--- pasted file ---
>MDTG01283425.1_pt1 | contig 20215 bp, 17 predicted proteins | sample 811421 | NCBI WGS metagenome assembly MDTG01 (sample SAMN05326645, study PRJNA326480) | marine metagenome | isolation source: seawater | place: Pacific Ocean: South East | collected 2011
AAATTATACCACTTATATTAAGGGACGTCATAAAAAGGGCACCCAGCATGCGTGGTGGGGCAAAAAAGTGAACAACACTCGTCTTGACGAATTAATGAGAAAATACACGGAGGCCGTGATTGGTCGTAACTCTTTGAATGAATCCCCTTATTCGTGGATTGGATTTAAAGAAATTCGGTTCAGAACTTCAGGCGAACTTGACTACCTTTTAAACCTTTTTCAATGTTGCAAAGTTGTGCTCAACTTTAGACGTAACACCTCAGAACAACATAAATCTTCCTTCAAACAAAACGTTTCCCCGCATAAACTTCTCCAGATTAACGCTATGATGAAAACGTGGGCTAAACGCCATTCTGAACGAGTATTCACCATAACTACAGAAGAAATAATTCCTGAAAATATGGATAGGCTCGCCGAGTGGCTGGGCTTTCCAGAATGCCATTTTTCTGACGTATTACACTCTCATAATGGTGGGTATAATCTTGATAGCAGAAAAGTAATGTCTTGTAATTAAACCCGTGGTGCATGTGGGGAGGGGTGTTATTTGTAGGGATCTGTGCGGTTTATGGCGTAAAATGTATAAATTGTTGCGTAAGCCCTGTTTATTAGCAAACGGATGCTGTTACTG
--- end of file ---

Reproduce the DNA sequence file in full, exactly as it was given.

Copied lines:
>MDTG01283425.1_pt1 | contig 20215 bp, 17 predicted proteins | sample 811421 | NCBI WGS metagenome assembly MDTG01 (sample SAMN05326645, study PRJNA326480) | marine metagenome | isolation source: seawater | place: Pacific Ocean: South East | collected 2011
AAATTATACCACTTATATTAAGGGACGTCATAAAAAGGGCACCCAGCATGCGTGGTGGGGCAAAAAAGTGAACAACACTCGTCTTGACGAATTAATGAGAAAATACACGGAGGCCGTGATTGGTCGTAACTCTTTGAATGAATCCCCTTATTCGTGGATTGGATTTAAAGAAATTCGGTTCAGAACTTCAGGCGAACTTGACTACCTTTTAAACCTTTTTCAATGTTGCAAAGTTGTGCTCAACTTTAGACGTAACACCTCAGAACAACATAAATCTTCCTTCAAACAAAACGTTTCCCCGCATAAACTTCTCCAGATTAACGCTATGATGAAAACGTGGGCTAAACGCCATTCTGAACGAGTATTCACCATAACTACAGAAGAAATAATTCCTGAAAATATGGATAGGCTCGCCGAGTGGCTGGGCTTTCCAGAATGCCATTTTTCTGACGTATTACACTCTCATAATGGTGGGTATAATCTTGATAGCAGAAAAGTAATGTCTTGTAATTAAACCCGTGGTGCATGTGGGGAGGGGTGTTATTTGTAGGGATCTGTGCGGTTTATGGCGTAAAATGTATAAATTGTTGCGTAAGCCCTGTTTATTAGCAAACGGATGCTGTTACTG